On June 15th, in Bostock v. Clayton County, Georgia, the United States Supreme Court held Title VII of the Civil Rights Act of 1964 prohibits discrimination against employees based on LGBT status. Most employers are familiar with Title VII’s prohibition against discrimination based on sex to mean an employer cannot discriminate against an employee based on gender (i.e. not hiring someone because they are female) or engage in or condone sexual harassment.
In Bostock, Court determined in addition to biological sex, the word “sex” as used in Title VII extends to transgendered and homosexual individuals because by taking into account someone’s LGBT status, the employer is either penalizing someone for being attracted to the same sex or penalizing someone because they identify with a different sex than they were identified with at birth.
Based on this ruling, employees may now file EEOC complaints and lawsuits at the state or federal level against their employers for discrimination or harassment based on LGBT status. Employment decisions and behavior previously legally acceptable may now subject employers to liability.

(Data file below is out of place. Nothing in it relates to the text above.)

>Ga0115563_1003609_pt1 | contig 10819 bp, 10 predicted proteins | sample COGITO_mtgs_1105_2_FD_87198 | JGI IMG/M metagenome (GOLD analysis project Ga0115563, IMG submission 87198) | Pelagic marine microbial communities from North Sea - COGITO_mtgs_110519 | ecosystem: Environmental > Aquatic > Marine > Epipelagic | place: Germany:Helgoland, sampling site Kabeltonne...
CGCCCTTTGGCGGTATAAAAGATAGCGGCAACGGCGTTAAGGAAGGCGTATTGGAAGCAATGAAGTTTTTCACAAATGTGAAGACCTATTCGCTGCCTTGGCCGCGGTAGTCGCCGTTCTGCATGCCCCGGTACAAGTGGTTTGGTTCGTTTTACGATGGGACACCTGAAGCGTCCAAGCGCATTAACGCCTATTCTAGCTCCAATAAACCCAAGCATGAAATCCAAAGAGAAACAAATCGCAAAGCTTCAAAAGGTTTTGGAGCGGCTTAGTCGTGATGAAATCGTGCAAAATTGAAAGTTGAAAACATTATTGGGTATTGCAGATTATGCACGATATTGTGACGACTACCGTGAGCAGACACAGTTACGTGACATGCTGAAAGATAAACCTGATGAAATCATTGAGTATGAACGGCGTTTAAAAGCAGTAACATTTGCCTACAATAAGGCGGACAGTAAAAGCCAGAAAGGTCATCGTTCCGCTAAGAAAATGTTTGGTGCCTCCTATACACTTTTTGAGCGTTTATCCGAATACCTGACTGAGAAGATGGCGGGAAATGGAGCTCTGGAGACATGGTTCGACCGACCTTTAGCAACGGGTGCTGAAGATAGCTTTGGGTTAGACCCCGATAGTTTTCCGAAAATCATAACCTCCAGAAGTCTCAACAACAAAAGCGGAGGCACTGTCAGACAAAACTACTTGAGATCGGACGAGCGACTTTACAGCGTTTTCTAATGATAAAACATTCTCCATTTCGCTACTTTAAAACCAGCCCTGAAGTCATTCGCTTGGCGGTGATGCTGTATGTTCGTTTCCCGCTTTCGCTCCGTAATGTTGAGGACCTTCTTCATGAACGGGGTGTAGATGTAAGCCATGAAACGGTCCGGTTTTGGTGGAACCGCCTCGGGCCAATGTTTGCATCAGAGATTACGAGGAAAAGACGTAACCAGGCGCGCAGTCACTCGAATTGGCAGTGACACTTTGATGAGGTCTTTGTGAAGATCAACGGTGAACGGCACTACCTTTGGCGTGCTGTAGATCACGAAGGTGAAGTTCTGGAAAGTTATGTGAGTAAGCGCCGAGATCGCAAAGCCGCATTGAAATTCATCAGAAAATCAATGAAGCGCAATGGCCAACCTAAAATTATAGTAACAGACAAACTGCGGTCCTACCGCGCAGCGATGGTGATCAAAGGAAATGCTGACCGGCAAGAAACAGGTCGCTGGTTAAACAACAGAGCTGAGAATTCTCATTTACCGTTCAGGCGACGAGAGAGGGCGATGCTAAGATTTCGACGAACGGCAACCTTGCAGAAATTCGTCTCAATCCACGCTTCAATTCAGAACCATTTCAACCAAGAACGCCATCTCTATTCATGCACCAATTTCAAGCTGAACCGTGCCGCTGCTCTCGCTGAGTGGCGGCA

Employers should review their employee handbooks, policies, and procedures to ensure there are both (1) policies prohibiting discrimination and harassment based on the new definition of sex and (2) policies for employees to report allegations of discrimination and harassment to management.
Our firm is available to discuss any questions employers may have and has presented sexual harassment and discrimination workshops at employee worksites for our clients.